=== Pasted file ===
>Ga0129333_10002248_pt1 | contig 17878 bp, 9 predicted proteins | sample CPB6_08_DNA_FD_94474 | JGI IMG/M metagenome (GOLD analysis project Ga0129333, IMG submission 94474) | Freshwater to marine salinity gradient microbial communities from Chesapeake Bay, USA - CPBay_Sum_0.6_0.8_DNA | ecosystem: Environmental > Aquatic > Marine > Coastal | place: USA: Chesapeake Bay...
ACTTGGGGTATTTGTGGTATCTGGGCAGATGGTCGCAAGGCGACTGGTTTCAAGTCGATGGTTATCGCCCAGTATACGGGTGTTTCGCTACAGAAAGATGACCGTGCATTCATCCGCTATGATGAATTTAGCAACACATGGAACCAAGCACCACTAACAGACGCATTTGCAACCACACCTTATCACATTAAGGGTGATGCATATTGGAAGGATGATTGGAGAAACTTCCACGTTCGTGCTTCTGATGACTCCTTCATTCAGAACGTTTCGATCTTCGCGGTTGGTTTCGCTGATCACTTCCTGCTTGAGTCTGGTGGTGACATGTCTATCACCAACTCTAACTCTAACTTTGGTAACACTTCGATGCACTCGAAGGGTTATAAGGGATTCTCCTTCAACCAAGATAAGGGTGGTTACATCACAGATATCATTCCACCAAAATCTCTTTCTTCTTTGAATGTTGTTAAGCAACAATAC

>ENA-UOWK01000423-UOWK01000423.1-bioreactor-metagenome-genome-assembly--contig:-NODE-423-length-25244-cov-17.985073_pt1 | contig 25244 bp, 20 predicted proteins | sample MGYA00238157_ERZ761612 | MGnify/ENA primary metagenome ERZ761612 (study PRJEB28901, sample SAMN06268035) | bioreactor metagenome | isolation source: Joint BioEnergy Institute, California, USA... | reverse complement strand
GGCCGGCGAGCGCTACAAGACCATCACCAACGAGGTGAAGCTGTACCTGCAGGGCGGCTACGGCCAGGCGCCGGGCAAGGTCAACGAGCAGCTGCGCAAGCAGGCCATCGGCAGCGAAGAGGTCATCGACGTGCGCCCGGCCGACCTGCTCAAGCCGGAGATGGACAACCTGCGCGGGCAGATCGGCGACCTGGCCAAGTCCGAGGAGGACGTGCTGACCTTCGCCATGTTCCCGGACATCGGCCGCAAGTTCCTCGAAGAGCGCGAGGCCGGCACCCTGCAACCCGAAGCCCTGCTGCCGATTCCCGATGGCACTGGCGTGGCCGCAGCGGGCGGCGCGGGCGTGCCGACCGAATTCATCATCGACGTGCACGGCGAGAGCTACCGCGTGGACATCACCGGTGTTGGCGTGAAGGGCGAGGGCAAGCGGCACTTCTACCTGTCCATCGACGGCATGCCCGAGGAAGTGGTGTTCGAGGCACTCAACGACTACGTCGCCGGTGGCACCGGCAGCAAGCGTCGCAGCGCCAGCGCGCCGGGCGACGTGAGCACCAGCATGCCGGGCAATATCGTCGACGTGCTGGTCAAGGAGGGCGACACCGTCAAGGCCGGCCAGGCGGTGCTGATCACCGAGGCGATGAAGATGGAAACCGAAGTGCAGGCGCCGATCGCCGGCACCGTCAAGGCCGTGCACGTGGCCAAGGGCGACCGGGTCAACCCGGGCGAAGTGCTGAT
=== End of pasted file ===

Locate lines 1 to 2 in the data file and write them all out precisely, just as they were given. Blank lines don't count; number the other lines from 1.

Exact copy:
>Ga0129333_10002248_pt1 | contig 17878 bp, 9 predicted proteins | sample CPB6_08_DNA_FD_94474 | JGI IMG/M metagenome (GOLD analysis project Ga0129333, IMG submission 94474) | Freshwater to marine salinity gradient microbial communities from Chesapeake Bay, USA - CPBay_Sum_0.6_0.8_DNA | ecosystem: Environmental > Aquatic > Marine > Coastal | place: USA: Chesapeake Bay...
ACTTGGGGTATTTGTGGTATCTGGGCAGATGGTCGCAAGGCGACTGGTTTCAAGTCGATGGTTATCGCCCAGTATACGGGTGTTTCGCTACAGAAAGATGACCGTGCATTCATCCGCTATGATGAATTTAGCAACACATGGAACCAAGCACCACTAACAGACGCATTTGCAACCACACCTTATCACATTAAGGGTGATGCATATTGGAAGGATGATTGGAGAAACTTCCACGTTCGTGCTTCTGATGACTCCTTCATTCAGAACGTTTCGATCTTCGCGGTTGGTTTCGCTGATCACTTCCTGCTTGAGTCTGGTGGTGACATGTCTATCACCAACTCTAACTCTAACTTTGGTAACACTTCGATGCACTCGAAGGGTTATAAGGGATTCTCCTTCAACCAAGATAAGGGTGGTTACATCACAGATATCATTCCACCAAAATCTCTTTCTTCTTTGAATGTTGTTAAGCAACAATAC